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This month’s roundup of the best of biblical studies blogging is hosted by William Brown at his blog, The Biblical Review.
Someone sent me a blog post, Why I Left the Revised Common Lectionary Behind, in which Rev. Chris Duckwortht argues against RCL and in favour of a new lectionary, recently constructed, “the Narrative Lectionary, a project out of Luther Seminary that offers a 9-month, single-reading lectionary starting with Genesis and moving through to the Epistles and Revelation.”
The top reason for leaving the RCL is that “the RCL presents Old Testament texts only in relation to the Gospel text”. FALSE. About half the year a community can decide to read through the Firsts Testament semi-continuously, just as the RCL reads through the New Testament. Recently, communities spent seven weeks reading through 2 Samuel. Compare that to the Narrative Lectionary: 2 Samuel appears for only one Sunday. Let’s look at the Narrative Lectionary use of the First Testament: the Pentateuch gets five Sundays – 3 reading from Genesis, one from Exodus, one from Deuteronomy. That’s it! The Garden of Eden second creation story, Isaac’s birth, Jacob wrestling, Moses’ call, and the 10 commandments. That doesn’t even cover the stories you would expect in a cardboard children’s bible!!! In RCL, Genesis alone gets something like 26 readings – 14 weeks in a row in Year A. Followed by 7 weeks of Exodus. Need I go on…
My personal opinion: the RCL is far superior to the NL. To paraphrase American Bandstand, it’s got a good beat and it’s easy to preach from.
The honor of hosting this months’ Biblical Studies Carnival goes to Bob McDonald, who has now posted the best of August’s biblioblogging for your edification.
Over at Internet Monk, Father Ernesto has written a brief introduction to oikonomia, a prominent feature of pastoral care in the Orthodox tradition. It basically boils down to dealing with people as if the goal were not to “fix” them but to bring them to God:
Americans have a strong built in idea that God is a law and order God. There is only one problem. That is not really what God seems to do in Scripture. He does support principles of justice. The prophets constantly rail against injustice. But, God’s purpose is to bring people into his kingdom. And, if a law appears to interfere with bringing someone into the Kingdom of God, then God has no problem in putting that law aside. Thus, the woman caught in adultery is forgiven outside the law because that unexpected forgiveness is precisely what she needs to hear in order to bring her into the Kingdom of God.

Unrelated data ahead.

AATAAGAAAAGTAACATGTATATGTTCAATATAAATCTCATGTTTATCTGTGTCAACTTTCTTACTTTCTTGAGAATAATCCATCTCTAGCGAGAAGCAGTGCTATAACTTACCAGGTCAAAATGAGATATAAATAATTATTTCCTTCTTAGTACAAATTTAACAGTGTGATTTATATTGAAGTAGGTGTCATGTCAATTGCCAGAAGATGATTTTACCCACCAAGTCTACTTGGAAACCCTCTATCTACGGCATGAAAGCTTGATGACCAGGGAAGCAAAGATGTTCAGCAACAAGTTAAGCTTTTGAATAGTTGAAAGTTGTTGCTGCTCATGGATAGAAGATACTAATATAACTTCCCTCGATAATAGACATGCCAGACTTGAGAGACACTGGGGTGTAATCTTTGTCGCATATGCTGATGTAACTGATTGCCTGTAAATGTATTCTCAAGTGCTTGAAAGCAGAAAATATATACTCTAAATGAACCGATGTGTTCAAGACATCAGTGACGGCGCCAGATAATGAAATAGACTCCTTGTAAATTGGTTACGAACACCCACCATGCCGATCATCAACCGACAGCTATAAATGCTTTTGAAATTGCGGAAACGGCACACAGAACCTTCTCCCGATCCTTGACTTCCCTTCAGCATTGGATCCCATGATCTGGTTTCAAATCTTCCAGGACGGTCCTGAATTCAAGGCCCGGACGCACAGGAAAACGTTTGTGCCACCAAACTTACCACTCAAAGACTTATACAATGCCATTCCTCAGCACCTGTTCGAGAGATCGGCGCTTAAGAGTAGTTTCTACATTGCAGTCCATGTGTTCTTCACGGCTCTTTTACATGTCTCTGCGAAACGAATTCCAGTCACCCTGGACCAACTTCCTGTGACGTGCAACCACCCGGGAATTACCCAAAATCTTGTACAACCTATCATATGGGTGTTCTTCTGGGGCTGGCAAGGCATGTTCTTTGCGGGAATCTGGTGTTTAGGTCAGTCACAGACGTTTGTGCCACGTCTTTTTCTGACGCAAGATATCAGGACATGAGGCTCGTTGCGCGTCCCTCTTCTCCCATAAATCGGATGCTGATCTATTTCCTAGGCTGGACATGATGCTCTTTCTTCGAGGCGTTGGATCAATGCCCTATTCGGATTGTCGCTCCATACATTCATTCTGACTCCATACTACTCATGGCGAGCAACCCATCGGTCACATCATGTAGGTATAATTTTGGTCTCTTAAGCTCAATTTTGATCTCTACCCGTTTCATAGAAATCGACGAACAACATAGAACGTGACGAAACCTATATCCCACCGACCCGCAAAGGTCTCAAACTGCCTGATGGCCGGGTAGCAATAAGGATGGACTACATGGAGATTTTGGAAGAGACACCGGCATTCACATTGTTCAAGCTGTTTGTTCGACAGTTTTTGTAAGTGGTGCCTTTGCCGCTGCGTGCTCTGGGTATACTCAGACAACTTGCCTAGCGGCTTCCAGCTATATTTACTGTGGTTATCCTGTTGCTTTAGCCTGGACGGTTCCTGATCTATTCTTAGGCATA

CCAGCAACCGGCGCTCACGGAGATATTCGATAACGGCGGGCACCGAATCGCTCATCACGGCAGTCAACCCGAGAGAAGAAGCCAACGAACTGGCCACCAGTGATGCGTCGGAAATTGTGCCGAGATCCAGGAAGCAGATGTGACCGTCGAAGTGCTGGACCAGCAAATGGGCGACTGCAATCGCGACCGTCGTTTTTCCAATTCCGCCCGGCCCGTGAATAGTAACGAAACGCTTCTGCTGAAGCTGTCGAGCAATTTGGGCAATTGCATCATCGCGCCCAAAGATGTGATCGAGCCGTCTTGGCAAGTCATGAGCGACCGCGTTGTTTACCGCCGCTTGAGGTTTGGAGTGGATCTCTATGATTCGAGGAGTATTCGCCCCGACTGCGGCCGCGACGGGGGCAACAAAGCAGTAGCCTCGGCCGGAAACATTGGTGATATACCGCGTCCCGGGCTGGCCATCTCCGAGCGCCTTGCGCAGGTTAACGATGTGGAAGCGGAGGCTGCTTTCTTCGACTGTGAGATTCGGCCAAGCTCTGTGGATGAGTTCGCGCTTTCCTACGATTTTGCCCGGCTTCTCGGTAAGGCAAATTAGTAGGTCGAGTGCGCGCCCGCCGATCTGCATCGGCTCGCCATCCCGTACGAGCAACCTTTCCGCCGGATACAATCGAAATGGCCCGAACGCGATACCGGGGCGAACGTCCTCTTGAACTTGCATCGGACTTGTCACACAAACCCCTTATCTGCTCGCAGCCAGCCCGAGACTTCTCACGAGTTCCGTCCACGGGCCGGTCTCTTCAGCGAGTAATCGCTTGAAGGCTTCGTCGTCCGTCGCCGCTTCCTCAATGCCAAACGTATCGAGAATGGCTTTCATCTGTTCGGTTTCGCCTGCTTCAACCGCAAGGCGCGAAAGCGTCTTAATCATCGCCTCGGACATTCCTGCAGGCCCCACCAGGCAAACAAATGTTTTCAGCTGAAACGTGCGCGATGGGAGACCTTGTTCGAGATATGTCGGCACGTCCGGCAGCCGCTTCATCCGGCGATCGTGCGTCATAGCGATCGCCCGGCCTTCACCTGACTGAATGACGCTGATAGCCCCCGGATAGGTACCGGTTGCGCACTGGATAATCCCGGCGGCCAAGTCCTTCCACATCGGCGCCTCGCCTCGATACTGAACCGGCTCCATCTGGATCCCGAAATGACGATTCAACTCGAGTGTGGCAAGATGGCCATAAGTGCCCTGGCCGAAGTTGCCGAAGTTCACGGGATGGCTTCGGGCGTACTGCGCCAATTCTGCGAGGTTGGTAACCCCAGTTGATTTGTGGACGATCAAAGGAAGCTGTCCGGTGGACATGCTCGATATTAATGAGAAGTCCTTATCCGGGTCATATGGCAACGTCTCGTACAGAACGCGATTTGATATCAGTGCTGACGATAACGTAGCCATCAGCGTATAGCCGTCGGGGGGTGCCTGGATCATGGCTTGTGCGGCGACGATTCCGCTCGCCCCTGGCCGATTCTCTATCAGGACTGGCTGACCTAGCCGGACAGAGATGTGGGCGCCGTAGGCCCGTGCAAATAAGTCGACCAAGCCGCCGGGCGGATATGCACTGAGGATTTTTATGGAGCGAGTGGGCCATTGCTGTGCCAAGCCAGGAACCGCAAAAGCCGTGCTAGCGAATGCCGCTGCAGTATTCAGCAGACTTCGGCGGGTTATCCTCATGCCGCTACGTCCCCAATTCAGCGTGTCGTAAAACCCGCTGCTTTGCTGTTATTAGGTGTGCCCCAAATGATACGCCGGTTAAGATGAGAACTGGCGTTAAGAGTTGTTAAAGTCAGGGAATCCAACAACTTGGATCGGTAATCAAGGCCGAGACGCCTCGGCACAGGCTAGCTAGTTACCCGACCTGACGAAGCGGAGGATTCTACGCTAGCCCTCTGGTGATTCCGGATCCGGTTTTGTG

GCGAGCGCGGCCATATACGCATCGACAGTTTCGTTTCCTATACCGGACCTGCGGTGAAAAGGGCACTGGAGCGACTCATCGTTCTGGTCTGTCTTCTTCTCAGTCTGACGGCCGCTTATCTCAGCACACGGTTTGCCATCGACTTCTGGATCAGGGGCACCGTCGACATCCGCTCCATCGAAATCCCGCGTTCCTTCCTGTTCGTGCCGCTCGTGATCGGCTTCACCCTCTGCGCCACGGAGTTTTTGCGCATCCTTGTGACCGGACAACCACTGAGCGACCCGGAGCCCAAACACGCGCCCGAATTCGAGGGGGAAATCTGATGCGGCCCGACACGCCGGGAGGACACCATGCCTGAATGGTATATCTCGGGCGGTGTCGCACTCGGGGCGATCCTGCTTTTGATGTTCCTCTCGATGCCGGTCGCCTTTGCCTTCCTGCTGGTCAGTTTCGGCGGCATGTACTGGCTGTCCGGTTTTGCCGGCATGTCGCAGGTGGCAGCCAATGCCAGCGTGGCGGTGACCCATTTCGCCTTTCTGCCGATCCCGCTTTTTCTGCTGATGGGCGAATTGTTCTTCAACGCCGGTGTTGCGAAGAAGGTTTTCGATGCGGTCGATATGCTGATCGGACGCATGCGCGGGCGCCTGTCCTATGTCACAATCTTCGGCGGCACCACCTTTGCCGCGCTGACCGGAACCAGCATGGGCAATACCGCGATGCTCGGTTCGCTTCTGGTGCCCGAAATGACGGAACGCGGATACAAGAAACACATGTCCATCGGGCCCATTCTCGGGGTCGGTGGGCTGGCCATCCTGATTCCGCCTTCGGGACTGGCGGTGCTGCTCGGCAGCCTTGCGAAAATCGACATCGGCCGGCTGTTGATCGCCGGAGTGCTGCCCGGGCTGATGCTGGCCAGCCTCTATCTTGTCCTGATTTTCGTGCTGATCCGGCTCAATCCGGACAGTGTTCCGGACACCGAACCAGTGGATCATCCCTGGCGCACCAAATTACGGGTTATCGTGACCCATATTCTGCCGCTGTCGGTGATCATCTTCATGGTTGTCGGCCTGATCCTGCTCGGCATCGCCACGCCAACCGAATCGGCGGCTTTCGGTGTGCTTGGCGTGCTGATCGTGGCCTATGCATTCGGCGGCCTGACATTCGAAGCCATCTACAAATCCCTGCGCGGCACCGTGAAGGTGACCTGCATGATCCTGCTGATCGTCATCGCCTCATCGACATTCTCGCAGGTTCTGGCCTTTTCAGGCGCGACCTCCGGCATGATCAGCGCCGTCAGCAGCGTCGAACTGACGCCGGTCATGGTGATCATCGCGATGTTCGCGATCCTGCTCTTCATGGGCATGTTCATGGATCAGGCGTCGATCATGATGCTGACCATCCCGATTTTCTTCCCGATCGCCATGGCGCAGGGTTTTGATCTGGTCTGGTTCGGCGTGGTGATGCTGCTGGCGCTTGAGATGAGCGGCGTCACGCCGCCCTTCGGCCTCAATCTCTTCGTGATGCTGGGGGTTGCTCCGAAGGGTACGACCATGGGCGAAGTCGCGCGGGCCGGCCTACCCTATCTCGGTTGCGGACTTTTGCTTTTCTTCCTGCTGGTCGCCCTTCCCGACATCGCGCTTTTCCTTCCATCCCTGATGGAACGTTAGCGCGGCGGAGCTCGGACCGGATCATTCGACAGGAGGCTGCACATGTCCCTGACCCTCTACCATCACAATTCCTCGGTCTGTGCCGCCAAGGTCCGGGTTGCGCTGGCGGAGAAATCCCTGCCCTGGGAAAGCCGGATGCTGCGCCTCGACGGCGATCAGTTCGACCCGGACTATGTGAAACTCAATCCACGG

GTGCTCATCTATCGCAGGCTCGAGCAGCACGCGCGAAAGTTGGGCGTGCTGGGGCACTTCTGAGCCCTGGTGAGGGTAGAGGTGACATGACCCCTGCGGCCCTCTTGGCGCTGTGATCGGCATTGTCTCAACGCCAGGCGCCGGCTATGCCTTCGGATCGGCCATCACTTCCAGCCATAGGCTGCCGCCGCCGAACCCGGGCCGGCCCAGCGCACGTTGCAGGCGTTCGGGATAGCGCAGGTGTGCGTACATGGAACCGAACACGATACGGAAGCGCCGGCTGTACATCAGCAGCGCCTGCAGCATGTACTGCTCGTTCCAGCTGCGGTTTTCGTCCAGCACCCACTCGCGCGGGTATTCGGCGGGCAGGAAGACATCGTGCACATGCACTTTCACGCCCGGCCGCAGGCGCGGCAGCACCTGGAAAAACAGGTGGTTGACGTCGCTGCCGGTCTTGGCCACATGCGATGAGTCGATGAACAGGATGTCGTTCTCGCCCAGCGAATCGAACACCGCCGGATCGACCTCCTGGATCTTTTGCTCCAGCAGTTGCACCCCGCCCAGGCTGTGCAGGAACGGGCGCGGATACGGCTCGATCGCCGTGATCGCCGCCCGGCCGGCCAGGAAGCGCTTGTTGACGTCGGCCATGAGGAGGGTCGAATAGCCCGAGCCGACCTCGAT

It should be noted, however, that although oikonomia can involve lessening the prescribed penance for sin, it could in some circumstances mean a hard-hearted (or headed) sinner might require a more severe penance in order to bring him to his senses. The bottom line is to deal with each personal individually rather than blindly applying the canons:
God understands people and God understands what will best work to give the best possibility that a person will truly come to him and be saved. In the same way, the bishop and his priests and deacons are called not to simply apply the canon, but to so come to know the person involved that when they apply the canon, they will do so in the way that is most likely to preserve that person’s salvation. Thus someone may be ordained much sooner than expected. A discipline for a sin committed by a church member may either be lightened or strengthened. But, at bottom, whatever action is taken must be based on a knowledge of a person and what will most help their journey to salvation.
So, oikonomia involves fulling admitting that rules and structure can be positive—and that there is such a thing as sin—but being willing to address these matters as if there were something more important than written laws and guidelines. It almost sounds like something Jesus would do, doesn’t it? :-)
…Which is good news for the orthodox. Larry Hurtado explains:
I continue to see some scholars stating as unquestioned fact that “orthodoxy” and “heresy” really only emerged after Constantine, that only with the power of imperial coercion could these categories operate, and that in the pre-Constantinian period all we have is Christian diversity, with no recognizable direction or shape to it. In some cases, scholars will admit that with Irenaeus (late second century) and perhaps even Justin (mid-second century) we may see the early expressions of notions of “heresy.” But a recent study by Robert M. Royalty, Jr., The Origin of Heresy: A History of Discourse in Second Temple Judaism and Early Christianity (London/New York: Routledge, 2013), marshals effectively evidence and argument that should correct such views.